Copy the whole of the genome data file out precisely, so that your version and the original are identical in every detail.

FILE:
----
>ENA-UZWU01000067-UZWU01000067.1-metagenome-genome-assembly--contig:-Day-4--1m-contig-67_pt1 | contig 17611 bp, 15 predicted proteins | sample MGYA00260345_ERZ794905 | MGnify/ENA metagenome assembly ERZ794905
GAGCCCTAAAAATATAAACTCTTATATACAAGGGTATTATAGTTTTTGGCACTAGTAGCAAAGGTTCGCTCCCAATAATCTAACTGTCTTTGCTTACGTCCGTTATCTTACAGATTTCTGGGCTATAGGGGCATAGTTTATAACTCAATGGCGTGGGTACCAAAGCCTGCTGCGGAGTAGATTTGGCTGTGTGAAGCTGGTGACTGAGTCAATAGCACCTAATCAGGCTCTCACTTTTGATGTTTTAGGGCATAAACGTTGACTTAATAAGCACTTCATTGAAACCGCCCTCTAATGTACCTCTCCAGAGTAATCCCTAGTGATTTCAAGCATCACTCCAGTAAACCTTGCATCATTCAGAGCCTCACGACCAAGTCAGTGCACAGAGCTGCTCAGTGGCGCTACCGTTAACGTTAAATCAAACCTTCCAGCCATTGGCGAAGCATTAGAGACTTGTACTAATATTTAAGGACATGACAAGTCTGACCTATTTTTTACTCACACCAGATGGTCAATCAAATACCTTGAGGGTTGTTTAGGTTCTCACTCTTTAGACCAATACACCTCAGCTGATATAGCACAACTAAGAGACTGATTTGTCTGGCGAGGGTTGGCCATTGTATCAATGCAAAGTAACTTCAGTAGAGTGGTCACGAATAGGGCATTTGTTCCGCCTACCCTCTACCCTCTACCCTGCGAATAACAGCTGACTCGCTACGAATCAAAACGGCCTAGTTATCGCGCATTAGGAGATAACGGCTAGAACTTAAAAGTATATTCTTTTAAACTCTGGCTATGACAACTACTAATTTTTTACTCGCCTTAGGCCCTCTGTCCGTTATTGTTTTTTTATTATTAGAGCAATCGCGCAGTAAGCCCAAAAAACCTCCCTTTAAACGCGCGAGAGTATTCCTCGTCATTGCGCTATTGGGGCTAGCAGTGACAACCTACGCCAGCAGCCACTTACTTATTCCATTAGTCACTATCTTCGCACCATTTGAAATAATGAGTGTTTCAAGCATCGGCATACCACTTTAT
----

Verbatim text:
>ENA-UZWU01000067-UZWU01000067.1-metagenome-genome-assembly--contig:-Day-4--1m-contig-67_pt1 | contig 17611 bp, 15 predicted proteins | sample MGYA00260345_ERZ794905 | MGnify/ENA metagenome assembly ERZ794905
GAGCCCTAAAAATATAAACTCTTATATACAAGGGTATTATAGTTTTTGGCACTAGTAGCAAAGGTTCGCTCCCAATAATCTAACTGTCTTTGCTTACGTCCGTTATCTTACAGATTTCTGGGCTATAGGGGCATAGTTTATAACTCAATGGCGTGGGTACCAAAGCCTGCTGCGGAGTAGATTTGGCTGTGTGAAGCTGGTGACTGAGTCAATAGCACCTAATCAGGCTCTCACTTTTGATGTTTTAGGGCATAAACGTTGACTTAATAAGCACTTCATTGAAACCGCCCTCTAATGTACCTCTCCAGAGTAATCCCTAGTGATTTCAAGCATCACTCCAGTAAACCTTGCATCATTCAGAGCCTCACGACCAAGTCAGTGCACAGAGCTGCTCAGTGGCGCTACCGTTAACGTTAAATCAAACCTTCCAGCCATTGGCGAAGCATTAGAGACTTGTACTAATATTTAAGGACATGACAAGTCTGACCTATTTTTTACTCACACCAGATGGTCAATCAAATACCTTGAGGGTTGTTTAGGTTCTCACTCTTTAGACCAATACACCTCAGCTGATATAGCACAACTAAGAGACTGATTTGTCTGGCGAGGGTTGGCCATTGTATCAATGCAAAGTAACTTCAGTAGAGTGGTCACGAATAGGGCATTTGTTCCGCCTACCCTCTACCCTCTACCCTGCGAATAACAGCTGACTCGCTACGAATCAAAACGGCCTAGTTATCGCGCATTAGGAGATAACGGCTAGAACTTAAAAGTATATTCTTTTAAACTCTGGCTATGACAACTACTAATTTTTTACTCGCCTTAGGCCCTCTGTCCGTTATTGTTTTTTTATTATTAGAGCAATCGCGCAGTAAGCCCAAAAAACCTCCCTTTAAACGCGCGAGAGTATTCCTCGTCATTGCGCTATTGGGGCTAGCAGTGACAACCTACGCCAGCAGCCACTTACTTATTCCATTAGTCACTATCTTCGCACCATTTGAAATAATGAGTGTTTCAAGCATCGGCATACCACTTTAT